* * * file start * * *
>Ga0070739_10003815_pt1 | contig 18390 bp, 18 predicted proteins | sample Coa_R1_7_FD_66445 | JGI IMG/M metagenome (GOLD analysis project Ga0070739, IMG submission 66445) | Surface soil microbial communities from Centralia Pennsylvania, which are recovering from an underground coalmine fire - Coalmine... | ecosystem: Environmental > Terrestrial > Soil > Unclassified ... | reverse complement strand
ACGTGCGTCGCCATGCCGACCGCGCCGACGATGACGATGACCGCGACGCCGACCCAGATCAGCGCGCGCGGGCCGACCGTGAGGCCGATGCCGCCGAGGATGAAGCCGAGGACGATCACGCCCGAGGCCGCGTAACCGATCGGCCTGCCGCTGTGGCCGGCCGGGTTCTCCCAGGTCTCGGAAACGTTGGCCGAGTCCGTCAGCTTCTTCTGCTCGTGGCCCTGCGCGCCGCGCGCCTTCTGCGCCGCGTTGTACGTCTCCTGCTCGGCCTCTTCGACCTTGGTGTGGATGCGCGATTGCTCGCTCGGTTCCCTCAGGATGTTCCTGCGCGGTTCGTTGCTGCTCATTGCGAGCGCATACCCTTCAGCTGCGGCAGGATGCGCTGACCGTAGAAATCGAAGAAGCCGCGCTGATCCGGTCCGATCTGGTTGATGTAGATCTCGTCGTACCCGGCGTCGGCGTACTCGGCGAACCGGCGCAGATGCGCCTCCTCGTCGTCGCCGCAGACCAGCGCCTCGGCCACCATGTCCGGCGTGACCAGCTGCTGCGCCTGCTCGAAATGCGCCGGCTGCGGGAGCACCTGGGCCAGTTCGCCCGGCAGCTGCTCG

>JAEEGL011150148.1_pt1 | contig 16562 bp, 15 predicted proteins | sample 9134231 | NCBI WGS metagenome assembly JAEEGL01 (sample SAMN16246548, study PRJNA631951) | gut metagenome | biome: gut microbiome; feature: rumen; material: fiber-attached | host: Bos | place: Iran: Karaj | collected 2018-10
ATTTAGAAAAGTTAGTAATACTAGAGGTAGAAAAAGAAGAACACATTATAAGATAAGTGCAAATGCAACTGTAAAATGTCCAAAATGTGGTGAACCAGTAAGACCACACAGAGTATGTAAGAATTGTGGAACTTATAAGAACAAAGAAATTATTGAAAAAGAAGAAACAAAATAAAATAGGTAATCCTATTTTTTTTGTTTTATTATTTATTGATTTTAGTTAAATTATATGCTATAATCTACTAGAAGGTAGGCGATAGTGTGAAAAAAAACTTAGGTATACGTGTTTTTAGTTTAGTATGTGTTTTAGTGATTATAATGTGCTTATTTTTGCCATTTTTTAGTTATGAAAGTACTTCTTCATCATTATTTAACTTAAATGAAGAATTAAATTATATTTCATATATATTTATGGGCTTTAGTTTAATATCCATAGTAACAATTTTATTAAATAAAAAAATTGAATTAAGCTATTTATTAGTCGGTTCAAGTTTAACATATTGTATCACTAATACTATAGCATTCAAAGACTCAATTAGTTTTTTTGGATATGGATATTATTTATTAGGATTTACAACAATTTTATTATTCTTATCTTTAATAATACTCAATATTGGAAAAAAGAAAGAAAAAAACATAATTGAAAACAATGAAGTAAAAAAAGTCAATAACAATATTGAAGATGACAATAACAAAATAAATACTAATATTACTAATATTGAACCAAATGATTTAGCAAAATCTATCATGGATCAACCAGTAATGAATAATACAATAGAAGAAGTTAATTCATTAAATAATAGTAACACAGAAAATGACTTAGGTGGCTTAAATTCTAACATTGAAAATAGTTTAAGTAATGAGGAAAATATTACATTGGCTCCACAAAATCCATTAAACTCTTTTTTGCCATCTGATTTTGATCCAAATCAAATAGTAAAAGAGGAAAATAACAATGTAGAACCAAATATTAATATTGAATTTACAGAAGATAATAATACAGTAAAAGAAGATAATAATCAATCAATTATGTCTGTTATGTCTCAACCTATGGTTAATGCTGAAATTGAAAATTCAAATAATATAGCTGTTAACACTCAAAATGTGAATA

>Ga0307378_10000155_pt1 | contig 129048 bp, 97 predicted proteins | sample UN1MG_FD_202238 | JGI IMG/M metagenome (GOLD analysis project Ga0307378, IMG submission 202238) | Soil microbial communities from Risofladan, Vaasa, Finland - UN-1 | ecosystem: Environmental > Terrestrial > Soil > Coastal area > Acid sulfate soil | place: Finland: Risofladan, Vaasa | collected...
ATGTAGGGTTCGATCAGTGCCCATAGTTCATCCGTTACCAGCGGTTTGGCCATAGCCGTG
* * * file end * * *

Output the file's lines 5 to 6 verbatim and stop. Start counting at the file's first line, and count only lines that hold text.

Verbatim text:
>Ga0307378_10000155_pt1 | contig 129048 bp, 97 predicted proteins | sample UN1MG_FD_202238 | JGI IMG/M metagenome (GOLD analysis project Ga0307378, IMG submission 202238) | Soil microbial communities from Risofladan, Vaasa, Finland - UN-1 | ecosystem: Environmental > Terrestrial > Soil > Coastal area > Acid sulfate soil | place: Finland: Risofladan, Vaasa | collected...
ATGTAGGGTTCGATCAGTGCCCATAGTTCATCCGTTACCAGCGGTTTGGCCATAGCCGTG